More than 20 years after the first documented usage of the term “cloud computing,” cracks appeared in the big data center build-out by public cloud companies last year.
If tech stocks are going to maintain their record highs, then earnings reports and 2020 forecasts that begin to pour in this week need to show a rebound on the way. If they don’t, it is time to assume that the Cloud Boom has petered out.
During 2019, spending on much of the technology inside data centers at public cloud companies — servers, disk drives, memory chips, processors, networking gear — declined for the first time. Market research firm IDC said the public cloud IT infrastructure segment cooled down in 2019, with spending falling 6.9% to $42 billion. The year 2018 was characterized by “ridiculously high” spending that surged about 50% to a peak spending year so far of $45.1 billion.
That high spending was reflected in the big booms investors saw in many sectors of tech in 2018, most notably memory, graphics, and processors targeted to data centers, only to fall back sharply in 2019. In the coming earnings season, investors will be trying to determine whether that was just a few lumpy bumps, or if 2019 will be the jagged end to a 20-year build up of the cloud.
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That should not be a surprise to tech investors, who have been hearing all year about ups and downs in spending patterns by the companies who operate public cloud services. IDC’s data on public cloud infrastructure spending also includes the spending of companies such as Alphabet Inc.’s GOOG, +1.98% GOOGL, +2.02% GOOGL, +2.02% hosting of its Google search engine and YouTube, Facebook Inc. FB, +0.17%, Twitter Inc. TWTR, +0.09%, and other digital services hosted in the cloud.
Investors will be looking for comments on the capital spending patterns and signs of renewed spending in 2020. At various points in 2019, companies like Micron Technology Inc. MU, -0.03% Intel Corp. INTC, -0.10%, Dell Technologies Inc. DELL, -1.95% and Broadcom Corp. AVGO, +0.57% all talked about lower spending by public cloud players, which led to a pause in buying and build-out.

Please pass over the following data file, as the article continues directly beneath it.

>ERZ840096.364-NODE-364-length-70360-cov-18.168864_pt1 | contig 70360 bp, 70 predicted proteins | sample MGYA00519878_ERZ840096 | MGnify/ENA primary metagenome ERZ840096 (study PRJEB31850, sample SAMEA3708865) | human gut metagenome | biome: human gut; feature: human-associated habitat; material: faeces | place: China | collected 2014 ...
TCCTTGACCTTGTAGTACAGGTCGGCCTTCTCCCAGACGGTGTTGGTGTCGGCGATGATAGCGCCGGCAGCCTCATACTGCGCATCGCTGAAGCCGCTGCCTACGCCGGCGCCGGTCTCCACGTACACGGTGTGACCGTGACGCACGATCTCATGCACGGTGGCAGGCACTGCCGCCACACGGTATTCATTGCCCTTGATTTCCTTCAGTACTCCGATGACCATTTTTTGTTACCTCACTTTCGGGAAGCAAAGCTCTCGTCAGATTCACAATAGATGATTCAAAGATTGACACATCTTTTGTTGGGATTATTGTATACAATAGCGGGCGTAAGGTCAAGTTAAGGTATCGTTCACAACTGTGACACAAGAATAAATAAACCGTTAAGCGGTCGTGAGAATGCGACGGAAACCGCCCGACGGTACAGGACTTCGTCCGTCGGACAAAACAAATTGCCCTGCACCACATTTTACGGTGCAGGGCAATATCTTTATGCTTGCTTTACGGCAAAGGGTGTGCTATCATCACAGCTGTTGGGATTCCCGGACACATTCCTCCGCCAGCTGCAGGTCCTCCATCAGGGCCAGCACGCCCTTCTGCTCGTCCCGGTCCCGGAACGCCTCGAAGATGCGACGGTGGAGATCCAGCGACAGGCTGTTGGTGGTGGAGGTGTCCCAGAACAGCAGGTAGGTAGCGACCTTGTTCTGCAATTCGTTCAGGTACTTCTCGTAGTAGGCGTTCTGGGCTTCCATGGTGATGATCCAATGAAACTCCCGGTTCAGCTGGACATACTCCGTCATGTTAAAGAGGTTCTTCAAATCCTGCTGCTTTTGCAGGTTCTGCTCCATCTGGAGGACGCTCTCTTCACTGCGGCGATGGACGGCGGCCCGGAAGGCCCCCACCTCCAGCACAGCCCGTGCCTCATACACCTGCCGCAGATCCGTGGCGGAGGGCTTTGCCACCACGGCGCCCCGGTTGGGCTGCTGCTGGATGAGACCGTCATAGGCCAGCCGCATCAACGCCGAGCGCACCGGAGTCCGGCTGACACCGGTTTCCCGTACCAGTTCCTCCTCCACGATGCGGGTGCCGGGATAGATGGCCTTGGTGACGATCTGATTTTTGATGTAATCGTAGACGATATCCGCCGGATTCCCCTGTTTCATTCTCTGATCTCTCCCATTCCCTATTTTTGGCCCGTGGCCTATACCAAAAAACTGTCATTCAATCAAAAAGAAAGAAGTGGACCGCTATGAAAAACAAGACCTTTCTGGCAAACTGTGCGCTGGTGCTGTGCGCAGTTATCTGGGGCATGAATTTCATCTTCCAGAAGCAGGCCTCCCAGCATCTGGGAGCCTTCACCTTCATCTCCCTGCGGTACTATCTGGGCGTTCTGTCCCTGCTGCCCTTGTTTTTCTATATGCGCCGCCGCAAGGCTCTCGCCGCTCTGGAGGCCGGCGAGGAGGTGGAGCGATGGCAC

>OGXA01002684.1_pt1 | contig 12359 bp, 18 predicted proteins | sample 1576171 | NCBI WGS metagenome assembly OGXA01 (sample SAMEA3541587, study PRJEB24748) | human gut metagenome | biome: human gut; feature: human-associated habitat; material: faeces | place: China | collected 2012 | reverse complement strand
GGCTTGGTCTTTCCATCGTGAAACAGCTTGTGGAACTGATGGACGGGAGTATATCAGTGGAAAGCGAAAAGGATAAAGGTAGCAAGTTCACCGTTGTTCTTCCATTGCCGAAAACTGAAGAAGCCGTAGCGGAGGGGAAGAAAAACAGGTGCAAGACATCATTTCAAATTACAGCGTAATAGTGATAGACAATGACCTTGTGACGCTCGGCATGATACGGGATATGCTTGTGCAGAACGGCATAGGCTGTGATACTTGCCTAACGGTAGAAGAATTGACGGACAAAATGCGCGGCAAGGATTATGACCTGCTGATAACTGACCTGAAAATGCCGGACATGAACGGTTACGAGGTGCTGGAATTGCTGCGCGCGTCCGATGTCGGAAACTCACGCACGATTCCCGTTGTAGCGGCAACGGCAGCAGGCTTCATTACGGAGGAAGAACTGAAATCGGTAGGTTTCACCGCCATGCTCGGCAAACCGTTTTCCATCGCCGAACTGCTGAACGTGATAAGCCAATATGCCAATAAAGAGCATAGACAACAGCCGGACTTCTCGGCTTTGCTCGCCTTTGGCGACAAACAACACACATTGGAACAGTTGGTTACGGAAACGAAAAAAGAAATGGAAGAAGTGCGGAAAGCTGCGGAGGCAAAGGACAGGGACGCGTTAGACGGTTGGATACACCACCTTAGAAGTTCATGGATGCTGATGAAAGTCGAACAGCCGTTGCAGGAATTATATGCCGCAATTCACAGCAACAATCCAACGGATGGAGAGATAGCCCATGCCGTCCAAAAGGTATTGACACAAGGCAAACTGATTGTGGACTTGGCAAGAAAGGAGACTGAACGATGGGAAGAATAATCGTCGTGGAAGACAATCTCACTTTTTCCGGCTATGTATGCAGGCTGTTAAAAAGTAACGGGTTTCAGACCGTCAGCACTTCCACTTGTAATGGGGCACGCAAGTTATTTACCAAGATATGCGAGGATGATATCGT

“From an infrastructure perspective, they were really overbuilt in 2018,” said Kuba Stolarski, an IDC analyst. Business was growing, there were decent macroeconomic conditions, and Intel had a new server chip platform, Skylake, that fueled a lot of refreshes at the server level, he said. “Then in 2019, we had tariffs, a bit of an economic slowdown, and no more refresh in terms of Skylake.”
During 2019, Facebook looked to be one of the culprits, with its capital expenditures gradually slowing as the year went on. It went from $4 billion in capital spending in the first quarter to $3.8 billion in the second quarter, then down to $3.7 billion in the third quarter. Facebook may have spent less in 2019 than its original forecast of $18 billion to $20 billion, but investors will find out how much it spent in the fourth quarter and what’s in store for 2020 when it releases earnings on Jan. 29.
“It’s an interesting dichotomy,” said Daniel Newman, principal analyst at Futurum Research. “We are in this early phase, we are only at about 20% of expected capacity in the cloud, but we saw all the OEMs [original equipment manufacturers] and monolithic tech companies report soft earnings.”
Amazon, which told analysts last year that it “front-loaded” a lot of investment in capacity in 2016 and 2017, will be another important factor in 2020. So will spending by Microsoft, which told analysts In October that its total capital expenditures for its fiscal second quarter, ended December 31, would be down slightly from the prior quarter. Microsoft also reports its fiscal second quarter January 29.
Last year, IDC had forecast public cloud infrastructure spending would grow at a compounded annual growth rate of 11.3%, reaching $54.7 billion by 2022, but in September, it scaled back that forecast to an approximate 5.9% compounded annual growth rate.